- Companies fell short of their hiring plans in 2021, with 50% of human resources (HR) pros surveyed saying their hiring goals weren’t met last year, according to a survey by GoodTime.
- The hiring process has also lengthened. Sixty percent of HR pros surveyed said time-to-hire has increased in the past 12 months. Hiring managers are struggling to keep up with backfill hires amid the Great Resignation, the survey noted.
- Retention remains a top challenge for HR pros, but especially so for those with remote work, the survey said. Notably, while 34% of mostly or fully remote companies surveyed said they struggled with a lack of qualified candidates, only 22% of fully or mostly in-office companies said the same, pointing to the downsides of a widened talent pool, GoodHire said.
Hiring woes have followed employers throughout 2022. At the beginning of the year, local chamber of commerce leaders reported that businesses in their respective regions were struggling to find new workers and that a lack of workers was the biggest factor affecting their local economies.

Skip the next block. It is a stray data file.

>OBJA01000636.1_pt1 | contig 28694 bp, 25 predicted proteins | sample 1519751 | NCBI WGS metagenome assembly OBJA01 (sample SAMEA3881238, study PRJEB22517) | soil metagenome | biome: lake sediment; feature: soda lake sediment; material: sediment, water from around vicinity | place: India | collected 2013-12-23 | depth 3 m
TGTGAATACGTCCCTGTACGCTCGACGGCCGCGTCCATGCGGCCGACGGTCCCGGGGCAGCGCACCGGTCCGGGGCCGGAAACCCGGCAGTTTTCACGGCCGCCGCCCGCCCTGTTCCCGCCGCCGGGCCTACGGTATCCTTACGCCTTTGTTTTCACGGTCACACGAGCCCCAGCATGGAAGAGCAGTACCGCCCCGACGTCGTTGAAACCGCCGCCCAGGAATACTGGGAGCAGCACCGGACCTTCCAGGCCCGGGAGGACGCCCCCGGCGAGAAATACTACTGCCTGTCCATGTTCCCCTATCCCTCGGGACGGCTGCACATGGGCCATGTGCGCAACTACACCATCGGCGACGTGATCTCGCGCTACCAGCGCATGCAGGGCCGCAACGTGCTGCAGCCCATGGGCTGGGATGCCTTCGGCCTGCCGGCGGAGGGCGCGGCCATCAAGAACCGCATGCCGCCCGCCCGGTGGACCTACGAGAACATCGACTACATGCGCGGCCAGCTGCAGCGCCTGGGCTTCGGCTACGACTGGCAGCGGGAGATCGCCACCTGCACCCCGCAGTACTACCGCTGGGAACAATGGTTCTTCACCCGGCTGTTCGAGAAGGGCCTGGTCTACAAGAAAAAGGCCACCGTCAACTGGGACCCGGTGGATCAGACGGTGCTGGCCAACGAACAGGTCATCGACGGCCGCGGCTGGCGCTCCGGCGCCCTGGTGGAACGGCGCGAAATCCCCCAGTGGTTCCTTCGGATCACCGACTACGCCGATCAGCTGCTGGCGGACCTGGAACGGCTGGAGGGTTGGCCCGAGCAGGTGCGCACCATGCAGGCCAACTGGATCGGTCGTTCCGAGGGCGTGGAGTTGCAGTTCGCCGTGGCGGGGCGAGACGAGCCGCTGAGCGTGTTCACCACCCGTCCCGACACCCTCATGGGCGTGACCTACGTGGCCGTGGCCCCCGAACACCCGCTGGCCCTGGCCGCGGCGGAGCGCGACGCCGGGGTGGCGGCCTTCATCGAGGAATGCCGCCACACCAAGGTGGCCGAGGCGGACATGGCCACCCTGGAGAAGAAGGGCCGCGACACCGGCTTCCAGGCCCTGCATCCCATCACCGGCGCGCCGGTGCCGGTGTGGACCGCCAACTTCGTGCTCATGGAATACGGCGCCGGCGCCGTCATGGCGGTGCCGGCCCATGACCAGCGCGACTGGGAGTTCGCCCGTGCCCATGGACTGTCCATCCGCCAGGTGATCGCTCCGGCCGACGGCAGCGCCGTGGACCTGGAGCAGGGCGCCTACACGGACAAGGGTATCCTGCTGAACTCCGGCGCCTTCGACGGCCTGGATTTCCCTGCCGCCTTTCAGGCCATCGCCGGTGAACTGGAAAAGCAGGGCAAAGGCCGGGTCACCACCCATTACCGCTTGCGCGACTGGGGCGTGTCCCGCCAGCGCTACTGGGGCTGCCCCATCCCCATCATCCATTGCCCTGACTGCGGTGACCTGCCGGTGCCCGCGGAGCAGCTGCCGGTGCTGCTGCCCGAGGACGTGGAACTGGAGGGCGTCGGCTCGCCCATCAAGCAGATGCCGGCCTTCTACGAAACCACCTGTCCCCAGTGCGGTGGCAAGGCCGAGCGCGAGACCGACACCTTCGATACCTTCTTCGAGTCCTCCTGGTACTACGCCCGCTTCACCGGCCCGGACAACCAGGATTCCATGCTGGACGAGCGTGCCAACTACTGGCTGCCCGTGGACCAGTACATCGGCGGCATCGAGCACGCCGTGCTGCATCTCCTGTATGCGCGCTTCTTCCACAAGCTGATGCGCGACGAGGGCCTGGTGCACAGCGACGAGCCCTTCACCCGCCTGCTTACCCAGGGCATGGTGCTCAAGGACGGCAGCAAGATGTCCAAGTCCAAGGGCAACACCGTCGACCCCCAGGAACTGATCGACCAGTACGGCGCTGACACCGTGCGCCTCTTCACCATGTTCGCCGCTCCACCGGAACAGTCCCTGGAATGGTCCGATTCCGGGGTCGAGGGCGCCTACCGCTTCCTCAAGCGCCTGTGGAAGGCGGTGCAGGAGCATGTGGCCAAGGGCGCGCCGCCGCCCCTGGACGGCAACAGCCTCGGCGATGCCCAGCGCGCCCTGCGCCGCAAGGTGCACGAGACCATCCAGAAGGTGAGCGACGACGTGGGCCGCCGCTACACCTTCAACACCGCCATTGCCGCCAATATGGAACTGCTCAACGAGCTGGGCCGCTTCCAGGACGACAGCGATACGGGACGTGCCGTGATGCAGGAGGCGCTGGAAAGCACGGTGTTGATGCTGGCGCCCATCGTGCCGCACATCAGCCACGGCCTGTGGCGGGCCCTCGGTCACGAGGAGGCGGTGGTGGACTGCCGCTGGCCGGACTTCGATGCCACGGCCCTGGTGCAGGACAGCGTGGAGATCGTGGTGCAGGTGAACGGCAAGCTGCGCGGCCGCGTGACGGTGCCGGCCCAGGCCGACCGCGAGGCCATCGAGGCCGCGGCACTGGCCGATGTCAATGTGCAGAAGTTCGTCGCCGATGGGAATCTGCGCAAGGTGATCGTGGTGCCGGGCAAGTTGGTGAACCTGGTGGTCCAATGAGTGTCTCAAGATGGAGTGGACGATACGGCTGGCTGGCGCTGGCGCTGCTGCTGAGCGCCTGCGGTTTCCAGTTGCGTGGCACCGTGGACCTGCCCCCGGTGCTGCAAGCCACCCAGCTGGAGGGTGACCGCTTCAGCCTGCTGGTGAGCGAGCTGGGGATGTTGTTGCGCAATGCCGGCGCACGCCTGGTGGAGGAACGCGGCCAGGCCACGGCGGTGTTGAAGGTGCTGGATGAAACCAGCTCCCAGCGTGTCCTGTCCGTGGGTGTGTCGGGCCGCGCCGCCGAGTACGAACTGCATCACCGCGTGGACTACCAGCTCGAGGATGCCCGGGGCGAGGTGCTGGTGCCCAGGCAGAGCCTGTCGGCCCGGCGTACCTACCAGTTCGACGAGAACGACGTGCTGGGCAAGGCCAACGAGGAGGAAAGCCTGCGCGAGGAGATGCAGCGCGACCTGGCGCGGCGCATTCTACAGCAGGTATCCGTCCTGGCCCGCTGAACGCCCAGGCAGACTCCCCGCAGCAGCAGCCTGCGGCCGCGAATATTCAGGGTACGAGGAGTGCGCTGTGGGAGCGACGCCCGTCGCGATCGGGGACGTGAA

GoodTime’s report notes the difference between in-office hiring and remote hiring, which may reflect ongoing tensions regarding the choice between moving to a hybrid or fully remote structure versus retaining a mostly in-office workforce. Employers may underestimate the power of flexibility as a company benefit; an August 2021 PwC survey showed that while employees saw flexible work scheduling as a top incentive of their jobs, employers assumed “company purpose and values” were a top incentive.
Hiring has gotten harder over the course of the pandemic, lengthening already tough time-to-hire. But virtual hiring stepped up to bridge the gap, according to employers surveyed by Indeed, especially at the pandemic’s height. Respondents to the survey said they would likely retain virtual hiring processes in the future, as they tend to shorten time-to-hire and improve candidate experience.
To combat troubles with hiring, experts recommend that employers broaden their search nets in a variety of ways. One strategy is to drop college degree requirements from certain job listings altogether, especially as alternative means to gaining work experience emerge.